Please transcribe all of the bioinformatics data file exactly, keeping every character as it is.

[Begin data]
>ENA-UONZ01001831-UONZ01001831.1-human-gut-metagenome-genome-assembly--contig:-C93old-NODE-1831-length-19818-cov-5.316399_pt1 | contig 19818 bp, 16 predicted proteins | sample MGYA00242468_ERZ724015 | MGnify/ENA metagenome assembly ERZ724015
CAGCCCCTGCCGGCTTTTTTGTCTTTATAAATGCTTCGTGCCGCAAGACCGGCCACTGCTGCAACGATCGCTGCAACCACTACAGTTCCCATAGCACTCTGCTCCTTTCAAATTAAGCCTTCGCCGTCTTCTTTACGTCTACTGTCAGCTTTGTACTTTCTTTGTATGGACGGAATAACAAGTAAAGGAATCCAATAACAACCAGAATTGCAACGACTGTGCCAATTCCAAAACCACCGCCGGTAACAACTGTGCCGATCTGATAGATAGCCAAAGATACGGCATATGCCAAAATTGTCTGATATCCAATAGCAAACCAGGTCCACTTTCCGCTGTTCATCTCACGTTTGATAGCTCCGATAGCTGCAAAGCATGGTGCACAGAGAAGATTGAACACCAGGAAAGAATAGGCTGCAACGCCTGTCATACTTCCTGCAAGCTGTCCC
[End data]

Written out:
>ENA-UONZ01001831-UONZ01001831.1-human-gut-metagenome-genome-assembly--contig:-C93old-NODE-1831-length-19818-cov-5.316399_pt1 | contig 19818 bp, 16 predicted proteins | sample MGYA00242468_ERZ724015 | MGnify/ENA metagenome assembly ERZ724015
CAGCCCCTGCCGGCTTTTTTGTCTTTATAAATGCTTCGTGCCGCAAGACCGGCCACTGCTGCAACGATCGCTGCAACCACTACAGTTCCCATAGCACTCTGCTCCTTTCAAATTAAGCCTTCGCCGTCTTCTTTACGTCTACTGTCAGCTTTGTACTTTCTTTGTATGGACGGAATAACAAGTAAAGGAATCCAATAACAACCAGAATTGCAACGACTGTGCCAATTCCAAAACCACCGCCGGTAACAACTGTGCCGATCTGATAGATAGCCAAAGATACGGCATATGCCAAAATTGTCTGATATCCAATAGCAAACCAGGTCCACTTTCCGCTGTTCATCTCACGTTTGATAGCTCCGATAGCTGCAAAGCATGGTGCACAGAGAAGATTGAACACCAGGAAAGAATAGGCTGCAACGCCTGTCATACTTCCTGCAAGCTGTCCC